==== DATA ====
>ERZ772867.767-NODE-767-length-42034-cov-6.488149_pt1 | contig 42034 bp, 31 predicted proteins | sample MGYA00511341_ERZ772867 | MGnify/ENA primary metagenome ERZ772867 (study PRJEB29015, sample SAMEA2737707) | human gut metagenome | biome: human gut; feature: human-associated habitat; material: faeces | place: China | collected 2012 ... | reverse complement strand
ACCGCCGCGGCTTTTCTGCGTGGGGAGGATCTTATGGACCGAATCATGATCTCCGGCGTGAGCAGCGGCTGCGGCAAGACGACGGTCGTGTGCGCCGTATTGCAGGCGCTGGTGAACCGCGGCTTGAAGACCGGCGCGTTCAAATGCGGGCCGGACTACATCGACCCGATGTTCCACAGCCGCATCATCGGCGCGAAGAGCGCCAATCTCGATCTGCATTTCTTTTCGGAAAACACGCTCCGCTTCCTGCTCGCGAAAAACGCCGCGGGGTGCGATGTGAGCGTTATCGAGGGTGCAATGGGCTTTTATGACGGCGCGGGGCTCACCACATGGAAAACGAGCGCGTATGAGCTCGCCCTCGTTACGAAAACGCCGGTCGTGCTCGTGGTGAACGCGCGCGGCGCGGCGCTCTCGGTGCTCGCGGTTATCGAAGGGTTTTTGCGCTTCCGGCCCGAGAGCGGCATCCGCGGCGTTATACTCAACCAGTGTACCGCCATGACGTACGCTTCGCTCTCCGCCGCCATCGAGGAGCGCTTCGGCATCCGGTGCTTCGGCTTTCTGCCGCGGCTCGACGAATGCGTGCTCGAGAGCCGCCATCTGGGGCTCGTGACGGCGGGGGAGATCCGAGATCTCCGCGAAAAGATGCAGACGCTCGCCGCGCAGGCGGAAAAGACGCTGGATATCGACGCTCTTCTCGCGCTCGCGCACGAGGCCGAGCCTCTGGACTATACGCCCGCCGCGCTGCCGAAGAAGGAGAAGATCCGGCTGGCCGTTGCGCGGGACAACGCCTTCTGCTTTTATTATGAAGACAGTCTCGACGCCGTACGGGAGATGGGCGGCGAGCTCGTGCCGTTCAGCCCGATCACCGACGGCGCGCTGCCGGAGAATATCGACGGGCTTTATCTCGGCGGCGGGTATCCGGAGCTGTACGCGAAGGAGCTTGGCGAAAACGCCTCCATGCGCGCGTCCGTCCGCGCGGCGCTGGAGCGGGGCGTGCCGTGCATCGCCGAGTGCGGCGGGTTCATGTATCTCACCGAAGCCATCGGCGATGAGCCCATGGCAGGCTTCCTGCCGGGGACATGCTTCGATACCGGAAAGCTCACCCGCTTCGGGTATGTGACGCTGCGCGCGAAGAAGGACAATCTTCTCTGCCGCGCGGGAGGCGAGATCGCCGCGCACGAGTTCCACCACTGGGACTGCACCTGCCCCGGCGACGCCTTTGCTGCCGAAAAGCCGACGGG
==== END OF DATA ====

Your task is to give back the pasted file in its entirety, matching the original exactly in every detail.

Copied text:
>ERZ772867.767-NODE-767-length-42034-cov-6.488149_pt1 | contig 42034 bp, 31 predicted proteins | sample MGYA00511341_ERZ772867 | MGnify/ENA primary metagenome ERZ772867 (study PRJEB29015, sample SAMEA2737707) | human gut metagenome | biome: human gut; feature: human-associated habitat; material: faeces | place: China | collected 2012 ... | reverse complement strand
ACCGCCGCGGCTTTTCTGCGTGGGGAGGATCTTATGGACCGAATCATGATCTCCGGCGTGAGCAGCGGCTGCGGCAAGACGACGGTCGTGTGCGCCGTATTGCAGGCGCTGGTGAACCGCGGCTTGAAGACCGGCGCGTTCAAATGCGGGCCGGACTACATCGACCCGATGTTCCACAGCCGCATCATCGGCGCGAAGAGCGCCAATCTCGATCTGCATTTCTTTTCGGAAAACACGCTCCGCTTCCTGCTCGCGAAAAACGCCGCGGGGTGCGATGTGAGCGTTATCGAGGGTGCAATGGGCTTTTATGACGGCGCGGGGCTCACCACATGGAAAACGAGCGCGTATGAGCTCGCCCTCGTTACGAAAACGCCGGTCGTGCTCGTGGTGAACGCGCGCGGCGCGGCGCTCTCGGTGCTCGCGGTTATCGAAGGGTTTTTGCGCTTCCGGCCCGAGAGCGGCATCCGCGGCGTTATACTCAACCAGTGTACCGCCATGACGTACGCTTCGCTCTCCGCCGCCATCGAGGAGCGCTTCGGCATCCGGTGCTTCGGCTTTCTGCCGCGGCTCGACGAATGCGTGCTCGAGAGCCGCCATCTGGGGCTCGTGACGGCGGGGGAGATCCGAGATCTCCGCGAAAAGATGCAGACGCTCGCCGCGCAGGCGGAAAAGACGCTGGATATCGACGCTCTTCTCGCGCTCGCGCACGAGGCCGAGCCTCTGGACTATACGCCCGCCGCGCTGCCGAAGAAGGAGAAGATCCGGCTGGCCGTTGCGCGGGACAACGCCTTCTGCTTTTATTATGAAGACAGTCTCGACGCCGTACGGGAGATGGGCGGCGAGCTCGTGCCGTTCAGCCCGATCACCGACGGCGCGCTGCCGGAGAATATCGACGGGCTTTATCTCGGCGGCGGGTATCCGGAGCTGTACGCGAAGGAGCTTGGCGAAAACGCCTCCATGCGCGCGTCCGTCCGCGCGGCGCTGGAGCGGGGCGTGCCGTGCATCGCCGAGTGCGGCGGGTTCATGTATCTCACCGAAGCCATCGGCGATGAGCCCATGGCAGGCTTCCTGCCGGGGACATGCTTCGATACCGGAAAGCTCACCCGCTTCGGGTATGTGACGCTGCGCGCGAAGAAGGACAATCTTCTCTGCCGCGCGGGAGGCGAGATCGCCGCGCACGAGTTCCACCACTGGGACTGCACCTGCCCCGGCGACGCCTTTGCTGCCGAAAAGCCGACGGG